Watou generally translates as “watery area”, a direct reference to the rivers that dominate the locality. It only has a population of around 2000 people, but often the streets are bursting with visitors to the Flanders fields, or to a number of annual festivals that take place in the village and surrounding areas. One of these is a choir festival that takes place in St. Bavo church, the one so beautifully recreated on the label of this beer. The church has been a preserved monument since 1939 and contains the tombs of two of the first counts of Watou. Other visitors come to visit the brewery of St. Bernardus and the famous hop farms of Poperinge.

Local hops are used to make this extremely pleasant medium strength blonde. The bitterness of the hops is played off expertly against the zesty fruity tang which accompanies every sip. To be honest it didn’t start off as a great beer, but it grew with every inch downed. Where it began mellow and indistinctive, it ended alive and buzzing with energy. Rarely does a beer start as a six and end as an eight – though you would expect nothing less from a St. Bernardus.

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Filed under 8, Abbey Tripel, St. Bernardus

#2 – Het Kapittel Pater

 

# 2 - Het Kapittel Pater

Size: 330 ml

ABV: 6 %

OK. I am only on my second beer, but I could have sworn Het Kapittel was a seminal piece of literature by Karl Marx. I stand corrected. Het Kapittel is actually a range of beers brewed by Van Eecke up in the Watou region of Belgium. They took over this brewery in 1862 from what was then the Gouden Leeuw (Golden Lion) brewery.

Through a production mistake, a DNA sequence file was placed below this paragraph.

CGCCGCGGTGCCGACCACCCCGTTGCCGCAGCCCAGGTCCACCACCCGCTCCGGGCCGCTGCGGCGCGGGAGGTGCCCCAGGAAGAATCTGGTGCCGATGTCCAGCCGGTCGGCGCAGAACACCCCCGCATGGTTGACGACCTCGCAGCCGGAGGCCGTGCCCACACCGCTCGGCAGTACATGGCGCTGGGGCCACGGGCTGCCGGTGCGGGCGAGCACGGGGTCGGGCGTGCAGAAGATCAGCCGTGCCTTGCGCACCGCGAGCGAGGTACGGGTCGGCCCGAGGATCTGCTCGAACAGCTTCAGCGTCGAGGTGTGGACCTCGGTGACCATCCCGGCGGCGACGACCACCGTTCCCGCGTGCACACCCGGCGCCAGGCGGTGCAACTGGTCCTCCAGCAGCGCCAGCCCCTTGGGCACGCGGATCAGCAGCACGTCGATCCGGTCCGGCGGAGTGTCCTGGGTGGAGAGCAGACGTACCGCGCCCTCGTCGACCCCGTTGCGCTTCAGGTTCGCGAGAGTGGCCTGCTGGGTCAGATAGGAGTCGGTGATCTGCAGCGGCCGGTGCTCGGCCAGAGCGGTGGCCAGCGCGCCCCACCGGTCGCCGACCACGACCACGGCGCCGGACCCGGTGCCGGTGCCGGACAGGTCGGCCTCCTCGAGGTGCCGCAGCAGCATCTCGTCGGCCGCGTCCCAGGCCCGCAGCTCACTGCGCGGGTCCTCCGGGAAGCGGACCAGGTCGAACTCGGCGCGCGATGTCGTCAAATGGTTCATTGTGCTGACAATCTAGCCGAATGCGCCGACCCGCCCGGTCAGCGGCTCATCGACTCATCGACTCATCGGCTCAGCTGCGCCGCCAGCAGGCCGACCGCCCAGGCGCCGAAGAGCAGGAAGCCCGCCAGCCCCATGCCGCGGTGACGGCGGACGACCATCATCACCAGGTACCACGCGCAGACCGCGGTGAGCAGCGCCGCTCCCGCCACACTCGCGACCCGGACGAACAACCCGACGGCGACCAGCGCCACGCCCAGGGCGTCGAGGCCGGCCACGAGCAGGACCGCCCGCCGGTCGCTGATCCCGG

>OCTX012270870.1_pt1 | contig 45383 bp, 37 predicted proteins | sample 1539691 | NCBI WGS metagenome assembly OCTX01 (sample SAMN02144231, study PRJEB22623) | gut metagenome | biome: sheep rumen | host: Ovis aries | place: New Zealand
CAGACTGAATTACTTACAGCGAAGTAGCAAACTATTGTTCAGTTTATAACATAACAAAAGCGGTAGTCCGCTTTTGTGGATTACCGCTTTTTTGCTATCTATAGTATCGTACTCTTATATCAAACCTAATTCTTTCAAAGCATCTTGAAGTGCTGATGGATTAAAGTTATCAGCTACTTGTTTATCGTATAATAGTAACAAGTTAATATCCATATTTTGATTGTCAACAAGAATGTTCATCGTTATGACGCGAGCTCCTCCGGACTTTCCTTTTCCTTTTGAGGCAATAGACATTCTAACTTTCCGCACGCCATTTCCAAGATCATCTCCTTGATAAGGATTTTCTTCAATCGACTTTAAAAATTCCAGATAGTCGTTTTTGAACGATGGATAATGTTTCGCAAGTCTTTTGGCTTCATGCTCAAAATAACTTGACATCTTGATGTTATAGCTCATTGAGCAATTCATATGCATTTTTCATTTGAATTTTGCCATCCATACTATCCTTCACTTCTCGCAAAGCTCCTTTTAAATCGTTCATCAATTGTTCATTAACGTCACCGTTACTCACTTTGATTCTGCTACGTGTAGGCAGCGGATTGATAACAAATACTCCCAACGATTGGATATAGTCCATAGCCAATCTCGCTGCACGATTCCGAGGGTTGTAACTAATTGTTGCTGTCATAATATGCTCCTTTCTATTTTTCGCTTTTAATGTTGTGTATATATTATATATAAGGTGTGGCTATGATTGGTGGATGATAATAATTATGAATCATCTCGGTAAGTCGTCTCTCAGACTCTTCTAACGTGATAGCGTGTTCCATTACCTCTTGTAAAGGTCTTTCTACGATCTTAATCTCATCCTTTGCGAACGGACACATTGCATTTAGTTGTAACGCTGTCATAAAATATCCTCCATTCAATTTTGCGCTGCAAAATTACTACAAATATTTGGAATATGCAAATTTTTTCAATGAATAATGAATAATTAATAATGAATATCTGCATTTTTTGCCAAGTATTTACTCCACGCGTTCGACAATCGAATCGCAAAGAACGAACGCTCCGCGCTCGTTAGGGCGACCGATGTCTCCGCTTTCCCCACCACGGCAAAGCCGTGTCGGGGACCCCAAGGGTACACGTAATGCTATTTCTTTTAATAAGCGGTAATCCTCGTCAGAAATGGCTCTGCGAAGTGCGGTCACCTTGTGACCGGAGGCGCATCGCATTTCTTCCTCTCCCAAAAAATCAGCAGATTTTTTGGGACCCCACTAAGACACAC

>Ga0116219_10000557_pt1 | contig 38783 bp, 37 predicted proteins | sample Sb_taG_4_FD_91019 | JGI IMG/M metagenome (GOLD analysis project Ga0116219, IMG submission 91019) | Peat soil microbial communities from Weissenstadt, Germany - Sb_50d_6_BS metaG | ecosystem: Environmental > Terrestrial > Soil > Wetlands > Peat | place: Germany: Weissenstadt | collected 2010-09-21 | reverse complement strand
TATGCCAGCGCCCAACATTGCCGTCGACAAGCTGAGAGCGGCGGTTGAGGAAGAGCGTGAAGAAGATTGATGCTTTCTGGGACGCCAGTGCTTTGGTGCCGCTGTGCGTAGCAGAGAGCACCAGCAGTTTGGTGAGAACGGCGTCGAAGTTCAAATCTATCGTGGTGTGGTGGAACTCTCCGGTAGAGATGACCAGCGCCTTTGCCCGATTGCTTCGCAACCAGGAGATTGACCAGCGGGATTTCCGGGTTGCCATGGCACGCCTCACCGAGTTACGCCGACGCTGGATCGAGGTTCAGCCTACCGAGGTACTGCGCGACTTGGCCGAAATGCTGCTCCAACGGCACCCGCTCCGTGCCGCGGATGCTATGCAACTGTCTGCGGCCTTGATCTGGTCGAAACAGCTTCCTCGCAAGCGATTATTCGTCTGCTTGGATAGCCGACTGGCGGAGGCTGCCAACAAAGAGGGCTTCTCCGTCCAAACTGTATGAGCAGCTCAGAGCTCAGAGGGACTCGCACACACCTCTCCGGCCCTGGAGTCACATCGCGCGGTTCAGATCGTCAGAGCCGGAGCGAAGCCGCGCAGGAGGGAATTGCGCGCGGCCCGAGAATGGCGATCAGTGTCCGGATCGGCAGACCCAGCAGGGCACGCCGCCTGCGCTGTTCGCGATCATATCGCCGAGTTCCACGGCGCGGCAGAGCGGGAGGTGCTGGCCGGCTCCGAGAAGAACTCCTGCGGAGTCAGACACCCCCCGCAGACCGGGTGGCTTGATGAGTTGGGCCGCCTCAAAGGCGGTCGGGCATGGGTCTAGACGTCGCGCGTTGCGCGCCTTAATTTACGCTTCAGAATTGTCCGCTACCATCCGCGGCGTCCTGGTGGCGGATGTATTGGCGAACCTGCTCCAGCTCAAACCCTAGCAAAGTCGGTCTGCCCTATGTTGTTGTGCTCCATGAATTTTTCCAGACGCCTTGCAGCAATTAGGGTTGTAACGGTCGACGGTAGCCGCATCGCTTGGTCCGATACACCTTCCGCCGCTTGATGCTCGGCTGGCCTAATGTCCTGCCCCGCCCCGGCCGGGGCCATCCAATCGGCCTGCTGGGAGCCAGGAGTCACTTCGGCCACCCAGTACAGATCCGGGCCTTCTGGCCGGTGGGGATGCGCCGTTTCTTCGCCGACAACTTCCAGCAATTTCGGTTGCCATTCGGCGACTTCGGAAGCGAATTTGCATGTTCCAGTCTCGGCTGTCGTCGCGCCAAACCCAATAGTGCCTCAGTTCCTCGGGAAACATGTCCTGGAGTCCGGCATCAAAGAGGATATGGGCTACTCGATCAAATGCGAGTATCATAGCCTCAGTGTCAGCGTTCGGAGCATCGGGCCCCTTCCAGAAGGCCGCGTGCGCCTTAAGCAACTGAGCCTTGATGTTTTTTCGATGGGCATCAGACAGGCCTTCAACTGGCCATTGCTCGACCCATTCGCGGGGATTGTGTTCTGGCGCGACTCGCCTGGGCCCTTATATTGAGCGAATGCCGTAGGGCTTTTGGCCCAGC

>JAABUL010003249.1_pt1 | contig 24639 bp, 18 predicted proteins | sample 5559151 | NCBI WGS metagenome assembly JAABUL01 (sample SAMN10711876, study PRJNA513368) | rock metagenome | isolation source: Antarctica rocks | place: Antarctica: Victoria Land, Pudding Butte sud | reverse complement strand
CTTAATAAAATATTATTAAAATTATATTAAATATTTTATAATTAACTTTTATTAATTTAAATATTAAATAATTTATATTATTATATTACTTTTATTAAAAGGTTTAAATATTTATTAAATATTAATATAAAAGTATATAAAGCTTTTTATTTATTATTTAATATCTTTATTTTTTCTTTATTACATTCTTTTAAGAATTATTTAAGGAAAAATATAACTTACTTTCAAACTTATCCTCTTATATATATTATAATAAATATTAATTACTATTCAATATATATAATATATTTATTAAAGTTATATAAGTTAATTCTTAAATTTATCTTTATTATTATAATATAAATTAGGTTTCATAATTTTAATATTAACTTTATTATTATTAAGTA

Het Kapittel roughly translates into English as ‘the Chapter’ and represents the hierarchy of priests in a monastery or abbey, emphasising the importance of monks, monasteries and the like in the history of Belgian beers. In fact throughout Europe, as far back as the 5th Century, monastic communities spread like wildfire, brewing beer, at first for their own consumption, and then for a wider market. Water supplies were often suspect, and so the brewing process meant a more tasty and wholesome drink for the local community. This desire to have ones thirst quenched sums up the Het Kapittel Pater rather aptly, as the Pater refers to the daily drink of choice for the monks while they work. Pater also translates as ‘father’ from Latin, and probably represents a lower rank in the hierarchy of a monastery after a Prior, and Abbot which are 9% and 10% respectively in the Het Kapittel hierarchy.

At 6% this particular beer is a little stronger than regular Paters, however perhaps in a region reknowned for its hop production, the monks preferred something a little more potent. In the case of this beer, those monks are said to have come from Mont des Cats across the French border. The appearance of the beer was dark and coppery – yet not at all unpleasant. In fact it becomes maltier and hoppier, and reminiscent of a good English ale as you continue to quaff. I remain convinced I wouldn’t buy this beer by the case, but it does sweeten near the end, albeit not quite enough to make you desperately want to open another.

(Post-Script) – The Het Kapittel Dubbel (#108) though is definitely one to try and stock up on !

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Filed under 7, Belgian Ale, Van Eecke